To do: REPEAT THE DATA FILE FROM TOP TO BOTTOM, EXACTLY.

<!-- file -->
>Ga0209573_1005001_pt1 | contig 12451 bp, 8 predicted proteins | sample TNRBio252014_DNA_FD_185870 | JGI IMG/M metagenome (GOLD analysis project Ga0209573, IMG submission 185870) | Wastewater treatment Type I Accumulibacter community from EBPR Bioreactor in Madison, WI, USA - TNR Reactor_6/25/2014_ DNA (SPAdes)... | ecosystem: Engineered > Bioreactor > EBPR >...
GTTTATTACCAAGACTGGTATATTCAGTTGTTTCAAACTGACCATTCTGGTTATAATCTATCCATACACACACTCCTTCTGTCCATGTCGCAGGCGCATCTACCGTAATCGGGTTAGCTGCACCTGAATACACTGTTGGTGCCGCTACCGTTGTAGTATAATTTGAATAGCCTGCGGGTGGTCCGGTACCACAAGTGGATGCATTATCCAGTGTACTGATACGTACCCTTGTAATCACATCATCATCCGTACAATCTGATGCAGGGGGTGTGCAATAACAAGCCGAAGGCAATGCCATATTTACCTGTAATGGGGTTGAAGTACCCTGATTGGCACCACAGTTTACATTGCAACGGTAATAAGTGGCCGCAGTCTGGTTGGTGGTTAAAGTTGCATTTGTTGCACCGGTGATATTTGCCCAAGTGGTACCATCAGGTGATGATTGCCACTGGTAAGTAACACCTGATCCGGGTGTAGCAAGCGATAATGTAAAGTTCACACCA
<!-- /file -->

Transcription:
>Ga0209573_1005001_pt1 | contig 12451 bp, 8 predicted proteins | sample TNRBio252014_DNA_FD_185870 | JGI IMG/M metagenome (GOLD analysis project Ga0209573, IMG submission 185870) | Wastewater treatment Type I Accumulibacter community from EBPR Bioreactor in Madison, WI, USA - TNR Reactor_6/25/2014_ DNA (SPAdes)... | ecosystem: Engineered > Bioreactor > EBPR >...
GTTTATTACCAAGACTGGTATATTCAGTTGTTTCAAACTGACCATTCTGGTTATAATCTATCCATACACACACTCCTTCTGTCCATGTCGCAGGCGCATCTACCGTAATCGGGTTAGCTGCACCTGAATACACTGTTGGTGCCGCTACCGTTGTAGTATAATTTGAATAGCCTGCGGGTGGTCCGGTACCACAAGTGGATGCATTATCCAGTGTACTGATACGTACCCTTGTAATCACATCATCATCCGTACAATCTGATGCAGGGGGTGTGCAATAACAAGCCGAAGGCAATGCCATATTTACCTGTAATGGGGTTGAAGTACCCTGATTGGCACCACAGTTTACATTGCAACGGTAATAAGTGGCCGCAGTCTGGTTGGTGGTTAAAGTTGCATTTGTTGCACCGGTGATATTTGCCCAAGTGGTACCATCAGGTGATGATTGCCACTGGTAAGTAACACCTGATCCGGGTGTAGCAAGCGATAATGTAAAGTTCACACCA